Storm Ana passed over Madagascar on Jan. 22, adding to days of already intense rainfall. The country declared a state of disaster on Thursday night, reporting a rise in the death toll from Ana to 48, with people killed by landslides and collapsing buildings or washed away.
Ana then made landfall in Mozambique on Jan. 24, where 20 have been reported dead, before moving inland to Malawi, where it triggered massive power cuts. Malawi’s death toll rose to 20 on Thursday.
Across all three nations, Ana has affected hundreds of thousands of people and lead to widespread flooding and destruction, according to the United Nations.
„This latest storm…is a blunt reminder that the climate crisis is very much a reality,“ said Maria Luisa Fornara, UNICEF Representative in Mozambique.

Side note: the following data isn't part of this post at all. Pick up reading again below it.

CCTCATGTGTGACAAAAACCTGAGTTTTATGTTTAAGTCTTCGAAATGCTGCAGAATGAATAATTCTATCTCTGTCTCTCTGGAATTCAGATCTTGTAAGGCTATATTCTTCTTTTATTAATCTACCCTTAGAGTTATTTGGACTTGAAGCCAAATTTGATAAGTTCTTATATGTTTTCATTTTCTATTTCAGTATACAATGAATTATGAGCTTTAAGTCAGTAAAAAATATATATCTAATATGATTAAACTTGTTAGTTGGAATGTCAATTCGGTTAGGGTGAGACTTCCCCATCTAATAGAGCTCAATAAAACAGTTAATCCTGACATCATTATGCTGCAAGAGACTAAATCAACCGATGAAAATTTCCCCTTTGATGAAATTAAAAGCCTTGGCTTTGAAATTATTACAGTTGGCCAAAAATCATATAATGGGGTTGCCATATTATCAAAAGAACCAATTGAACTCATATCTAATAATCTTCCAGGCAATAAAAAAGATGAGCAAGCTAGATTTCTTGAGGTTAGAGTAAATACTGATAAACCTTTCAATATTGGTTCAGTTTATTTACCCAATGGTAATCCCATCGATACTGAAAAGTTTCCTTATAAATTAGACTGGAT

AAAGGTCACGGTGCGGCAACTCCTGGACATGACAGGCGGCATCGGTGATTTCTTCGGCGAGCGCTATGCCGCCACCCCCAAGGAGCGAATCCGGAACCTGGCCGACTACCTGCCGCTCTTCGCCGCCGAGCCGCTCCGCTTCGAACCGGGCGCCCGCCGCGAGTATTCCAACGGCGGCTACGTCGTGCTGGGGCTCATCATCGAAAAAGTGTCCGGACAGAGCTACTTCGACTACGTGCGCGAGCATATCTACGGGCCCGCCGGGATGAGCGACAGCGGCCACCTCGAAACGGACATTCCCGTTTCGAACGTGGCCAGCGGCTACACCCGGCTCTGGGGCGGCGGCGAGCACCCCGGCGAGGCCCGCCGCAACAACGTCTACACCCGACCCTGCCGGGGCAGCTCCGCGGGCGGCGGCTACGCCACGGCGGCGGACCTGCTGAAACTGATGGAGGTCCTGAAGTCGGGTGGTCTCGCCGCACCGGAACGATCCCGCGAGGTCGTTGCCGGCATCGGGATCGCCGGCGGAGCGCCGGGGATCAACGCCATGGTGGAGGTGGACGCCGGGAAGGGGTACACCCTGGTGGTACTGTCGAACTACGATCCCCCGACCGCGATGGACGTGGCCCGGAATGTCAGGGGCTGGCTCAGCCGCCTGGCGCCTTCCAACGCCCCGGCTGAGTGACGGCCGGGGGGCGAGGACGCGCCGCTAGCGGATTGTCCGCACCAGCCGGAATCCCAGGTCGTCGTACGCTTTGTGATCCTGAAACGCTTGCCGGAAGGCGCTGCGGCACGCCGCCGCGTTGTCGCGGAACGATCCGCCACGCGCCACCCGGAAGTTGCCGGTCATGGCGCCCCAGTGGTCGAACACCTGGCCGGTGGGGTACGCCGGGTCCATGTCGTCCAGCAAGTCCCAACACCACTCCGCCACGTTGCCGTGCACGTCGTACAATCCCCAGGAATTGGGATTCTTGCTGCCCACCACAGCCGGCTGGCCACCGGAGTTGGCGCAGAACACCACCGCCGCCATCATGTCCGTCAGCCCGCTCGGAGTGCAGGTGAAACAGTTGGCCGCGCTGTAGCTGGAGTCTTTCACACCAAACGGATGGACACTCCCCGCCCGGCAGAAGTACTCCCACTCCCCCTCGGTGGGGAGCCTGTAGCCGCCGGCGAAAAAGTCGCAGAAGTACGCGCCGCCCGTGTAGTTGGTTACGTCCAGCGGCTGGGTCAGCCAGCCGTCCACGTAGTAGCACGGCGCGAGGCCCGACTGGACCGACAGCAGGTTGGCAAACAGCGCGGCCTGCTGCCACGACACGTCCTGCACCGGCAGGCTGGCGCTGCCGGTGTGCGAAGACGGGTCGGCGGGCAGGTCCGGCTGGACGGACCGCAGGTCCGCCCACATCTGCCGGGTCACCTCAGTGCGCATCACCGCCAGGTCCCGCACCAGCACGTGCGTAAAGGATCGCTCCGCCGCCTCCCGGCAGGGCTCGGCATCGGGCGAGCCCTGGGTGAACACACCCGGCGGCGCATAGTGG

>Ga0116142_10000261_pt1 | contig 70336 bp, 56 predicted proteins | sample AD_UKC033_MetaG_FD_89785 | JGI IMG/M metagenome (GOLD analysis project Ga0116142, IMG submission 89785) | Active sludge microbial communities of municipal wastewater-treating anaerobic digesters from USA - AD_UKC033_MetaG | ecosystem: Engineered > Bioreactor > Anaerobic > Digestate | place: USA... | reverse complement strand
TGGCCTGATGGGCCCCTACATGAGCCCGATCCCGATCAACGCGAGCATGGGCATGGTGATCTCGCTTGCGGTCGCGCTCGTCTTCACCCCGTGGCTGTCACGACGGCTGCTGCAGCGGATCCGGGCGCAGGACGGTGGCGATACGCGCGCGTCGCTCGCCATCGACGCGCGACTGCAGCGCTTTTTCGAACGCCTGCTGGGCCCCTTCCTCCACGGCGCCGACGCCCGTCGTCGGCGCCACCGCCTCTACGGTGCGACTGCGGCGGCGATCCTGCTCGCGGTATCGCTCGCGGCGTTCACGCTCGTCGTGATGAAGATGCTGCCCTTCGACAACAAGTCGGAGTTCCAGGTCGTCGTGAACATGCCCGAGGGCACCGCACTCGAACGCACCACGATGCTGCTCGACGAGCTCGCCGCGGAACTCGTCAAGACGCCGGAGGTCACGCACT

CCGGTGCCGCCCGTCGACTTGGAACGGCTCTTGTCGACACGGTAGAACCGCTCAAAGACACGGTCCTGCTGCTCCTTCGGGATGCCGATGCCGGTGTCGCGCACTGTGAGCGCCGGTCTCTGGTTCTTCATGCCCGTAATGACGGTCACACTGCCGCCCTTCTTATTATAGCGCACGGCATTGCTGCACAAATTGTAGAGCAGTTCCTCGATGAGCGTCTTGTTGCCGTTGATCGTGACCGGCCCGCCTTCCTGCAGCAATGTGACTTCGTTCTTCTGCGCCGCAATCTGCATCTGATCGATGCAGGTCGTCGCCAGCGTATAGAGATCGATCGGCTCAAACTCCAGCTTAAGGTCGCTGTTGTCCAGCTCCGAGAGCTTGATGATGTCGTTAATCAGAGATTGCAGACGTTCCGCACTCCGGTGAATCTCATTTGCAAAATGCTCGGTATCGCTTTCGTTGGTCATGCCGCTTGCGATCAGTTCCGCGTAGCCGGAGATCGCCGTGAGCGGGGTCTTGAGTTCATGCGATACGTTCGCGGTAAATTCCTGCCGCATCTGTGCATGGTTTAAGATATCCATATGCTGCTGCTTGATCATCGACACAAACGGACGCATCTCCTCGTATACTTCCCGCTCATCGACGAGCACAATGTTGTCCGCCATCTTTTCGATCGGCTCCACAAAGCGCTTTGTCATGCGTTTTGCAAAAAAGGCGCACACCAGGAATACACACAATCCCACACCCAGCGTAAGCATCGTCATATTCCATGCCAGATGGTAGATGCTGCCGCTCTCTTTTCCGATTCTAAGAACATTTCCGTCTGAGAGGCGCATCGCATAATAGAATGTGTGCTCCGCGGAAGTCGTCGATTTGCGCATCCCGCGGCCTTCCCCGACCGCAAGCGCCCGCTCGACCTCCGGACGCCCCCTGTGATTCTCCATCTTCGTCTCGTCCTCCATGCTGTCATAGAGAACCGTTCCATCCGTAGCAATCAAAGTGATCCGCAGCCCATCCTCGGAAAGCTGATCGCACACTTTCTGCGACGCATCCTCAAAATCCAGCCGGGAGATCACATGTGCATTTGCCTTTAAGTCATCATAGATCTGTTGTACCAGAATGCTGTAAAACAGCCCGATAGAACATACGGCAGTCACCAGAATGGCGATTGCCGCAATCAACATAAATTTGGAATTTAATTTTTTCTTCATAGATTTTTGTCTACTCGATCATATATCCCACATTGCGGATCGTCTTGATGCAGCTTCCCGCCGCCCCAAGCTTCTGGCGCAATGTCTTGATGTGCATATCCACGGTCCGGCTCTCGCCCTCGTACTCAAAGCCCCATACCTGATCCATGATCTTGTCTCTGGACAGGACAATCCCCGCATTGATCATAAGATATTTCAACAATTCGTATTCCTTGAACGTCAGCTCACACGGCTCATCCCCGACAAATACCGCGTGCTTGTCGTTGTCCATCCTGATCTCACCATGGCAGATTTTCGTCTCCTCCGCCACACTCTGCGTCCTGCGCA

Children show off their catch, near a wreck washed away during tropical storm Ana on the flooded Shire river, an outlet of Lake Malawi at Thabwa village, in Chikwawa district, southern Malawi, Jan. 26, 2022. (REUTERS/Eldson Chagara)
The region has been repeatedly struck by severe storms and cyclones in recent years, destroying homes, infrastructure and crops and displacing large numbers of people.
In some cases, communities still recovering are hit again, compounding the impact. Experts say storms are becoming stronger and more frequent as waters warm due to climate change, with rising sea levels also making low-lying coastal areas vulnerable.
Another storm, dubbed Batsirai, is now travelling towards Africa’s east coast.
Meteo France on Friday described Batsirai as a small system that presented no immediate threat to a group of islands to the east of Madagascar, including the French territory of Reunion, because it was still days away.
However, it said the evolution of Batsirai’s intensity and trajectory remained uncertain. Mozambique’s National Institute of Meteorology warned Batsirai still had the potential to evolve into a severe tropical storm.